In the future, when sports betting goes live officially in Illinois, it will be possible to bet on-site at any of the casinos with a sportsbook as well as through mobile apps offered by those casinos. Fantasy Sports Operators such as DraftKings and FanDuel will start offering mobile sports betting 18 months after online sports betting goes live in the state but as of yet, no official date has been set for online sports betting to launch.


In Montana, the lottery is in charge of supervising sports betting. Montana lottery officials have approved bet types and kinds of sports to pave the way for sports betting to launch in time for March Madness.

Montana Lottery communications manager Jennifer McKee said that wagering terminals will be installed in time to take wagers for March Madness games. “We are in the home stretch of our planning and testing,” McKee said. “We are really looking forward to getting Sports Bet Montana in the market, and we’re as excited as Montanans are for betting to begin.”

McKee said that over 100 terminal agents have been trained and licensed and 1,400 establishments that sell lottery products will receive sports betting terminals. Montana also requires that establishments that have terminals be licensed for alcohol sales as well, a regulation that has led to at least one lawsuit.

In Montana sports betting is viewed as a new lottery game. That means that Intralot, the state’s lottery provider, has been given the task of incorporating sports betting into existing lottery operations.  At present,  mobile sports wagering will not be available in Montana.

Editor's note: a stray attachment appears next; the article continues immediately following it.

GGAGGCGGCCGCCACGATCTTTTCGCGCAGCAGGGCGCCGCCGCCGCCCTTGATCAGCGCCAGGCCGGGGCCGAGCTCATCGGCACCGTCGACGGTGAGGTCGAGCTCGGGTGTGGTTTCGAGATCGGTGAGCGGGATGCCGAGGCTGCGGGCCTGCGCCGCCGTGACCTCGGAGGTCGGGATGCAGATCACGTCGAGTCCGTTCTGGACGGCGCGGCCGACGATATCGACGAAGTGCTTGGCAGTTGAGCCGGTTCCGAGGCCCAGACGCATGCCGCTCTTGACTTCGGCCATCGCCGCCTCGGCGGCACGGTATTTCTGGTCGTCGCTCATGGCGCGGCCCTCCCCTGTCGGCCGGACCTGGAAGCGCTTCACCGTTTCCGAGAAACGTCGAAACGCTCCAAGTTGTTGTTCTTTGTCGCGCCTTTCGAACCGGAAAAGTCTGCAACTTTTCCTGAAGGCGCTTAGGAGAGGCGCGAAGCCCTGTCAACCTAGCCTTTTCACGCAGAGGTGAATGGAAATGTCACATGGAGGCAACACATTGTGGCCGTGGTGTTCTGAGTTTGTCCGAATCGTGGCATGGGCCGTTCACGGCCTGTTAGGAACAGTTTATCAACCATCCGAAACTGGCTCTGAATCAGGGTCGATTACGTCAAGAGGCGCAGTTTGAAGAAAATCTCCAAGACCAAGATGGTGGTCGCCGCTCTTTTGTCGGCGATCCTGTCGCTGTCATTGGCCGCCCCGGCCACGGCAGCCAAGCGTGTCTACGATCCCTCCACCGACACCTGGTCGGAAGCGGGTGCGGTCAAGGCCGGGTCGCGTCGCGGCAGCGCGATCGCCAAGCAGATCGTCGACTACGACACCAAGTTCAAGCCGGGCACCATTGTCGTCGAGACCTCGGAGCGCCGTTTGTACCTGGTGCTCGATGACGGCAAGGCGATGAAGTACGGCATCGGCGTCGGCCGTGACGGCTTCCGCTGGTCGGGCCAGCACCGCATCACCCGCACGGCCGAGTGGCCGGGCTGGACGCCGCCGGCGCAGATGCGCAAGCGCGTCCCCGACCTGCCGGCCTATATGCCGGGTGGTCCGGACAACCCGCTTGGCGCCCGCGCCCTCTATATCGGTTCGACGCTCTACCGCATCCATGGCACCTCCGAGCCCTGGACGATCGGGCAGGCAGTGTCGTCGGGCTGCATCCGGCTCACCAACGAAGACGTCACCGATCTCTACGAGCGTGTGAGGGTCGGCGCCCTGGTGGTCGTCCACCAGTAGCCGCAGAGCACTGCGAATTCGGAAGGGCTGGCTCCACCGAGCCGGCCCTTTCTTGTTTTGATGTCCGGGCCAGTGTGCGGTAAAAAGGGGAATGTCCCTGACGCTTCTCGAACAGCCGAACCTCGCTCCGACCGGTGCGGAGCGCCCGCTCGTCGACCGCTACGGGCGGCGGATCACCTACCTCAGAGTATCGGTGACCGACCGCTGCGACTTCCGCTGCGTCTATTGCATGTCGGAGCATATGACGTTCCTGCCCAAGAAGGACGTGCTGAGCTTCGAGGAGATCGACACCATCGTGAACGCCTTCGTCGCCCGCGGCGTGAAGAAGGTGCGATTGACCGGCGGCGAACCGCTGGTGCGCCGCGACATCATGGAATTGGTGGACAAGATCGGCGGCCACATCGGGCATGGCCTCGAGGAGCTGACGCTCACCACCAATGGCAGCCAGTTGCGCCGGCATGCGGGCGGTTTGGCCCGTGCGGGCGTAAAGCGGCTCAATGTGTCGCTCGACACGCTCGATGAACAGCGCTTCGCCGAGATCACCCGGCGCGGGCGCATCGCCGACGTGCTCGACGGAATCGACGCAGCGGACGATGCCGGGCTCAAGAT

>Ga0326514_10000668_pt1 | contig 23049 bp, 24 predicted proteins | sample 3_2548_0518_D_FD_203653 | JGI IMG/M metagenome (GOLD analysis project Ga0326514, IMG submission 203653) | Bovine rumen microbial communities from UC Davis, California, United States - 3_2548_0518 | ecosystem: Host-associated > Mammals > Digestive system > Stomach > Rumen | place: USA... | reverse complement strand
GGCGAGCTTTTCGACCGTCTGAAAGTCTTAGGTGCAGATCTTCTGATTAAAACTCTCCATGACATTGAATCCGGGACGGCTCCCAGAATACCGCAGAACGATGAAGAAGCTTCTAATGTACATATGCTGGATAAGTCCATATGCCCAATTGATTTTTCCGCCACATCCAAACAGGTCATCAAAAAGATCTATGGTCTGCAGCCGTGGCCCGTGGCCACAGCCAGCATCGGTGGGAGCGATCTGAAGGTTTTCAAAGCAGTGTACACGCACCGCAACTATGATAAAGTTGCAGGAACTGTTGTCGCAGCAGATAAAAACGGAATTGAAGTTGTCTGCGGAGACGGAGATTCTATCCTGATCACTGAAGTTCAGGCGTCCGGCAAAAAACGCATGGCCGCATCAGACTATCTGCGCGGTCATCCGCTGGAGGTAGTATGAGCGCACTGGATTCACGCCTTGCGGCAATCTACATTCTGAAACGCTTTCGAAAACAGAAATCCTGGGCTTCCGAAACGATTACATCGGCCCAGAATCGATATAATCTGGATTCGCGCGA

Bettors can only place their bets at designated locations where the terminals are set up. Players will be able to use mobile devices to place bets but only within a close proximity to a sports betting kiosk.


Michigan’s tribal and commercial casinos have been working to get their sportsbooks up and running in time for March Madness. Paperwork, logistics and other issues were made it a last minute proposition but the lure of March Madness revenue made it worthwhile for all involved.

Mary Kay Bean, a spokeswoman for the Michigan Gaming Control Board explained that only the Detroit, commercial casinos are subjected to MGCB jurisdiction. Tribal casinos in Michigan must go through the same application process as the commercial casinos but other than that, they are subject to only to Federal law.

Even if sports betting isn’t running when March Madness begins, the goal, said Bean, is to have it up and running in time for the final NCAA Tournament on April 6th. “Right now, we are in the process of vetting applications,” Bean said. “This process is just like if a casino ordered new slot machines or playing cards, we have to examine and vet all of the equipment to make sure the integrity of the experience is maintained.”

In Michigan, each casino can develop their own apps for mobile sports betting. “The casinos will be able to kind of do their own thing when it comes to mobile,” Bean said. “Of course, all of the software will have to be approved by our Board, but each casino will be a little different.”

Michigan’s tax rate for sports gambling is 8.4 percent for in-person bets made in casinos and between 20 and 28 percent for online sports bets, depending on the adjusted gross receipts.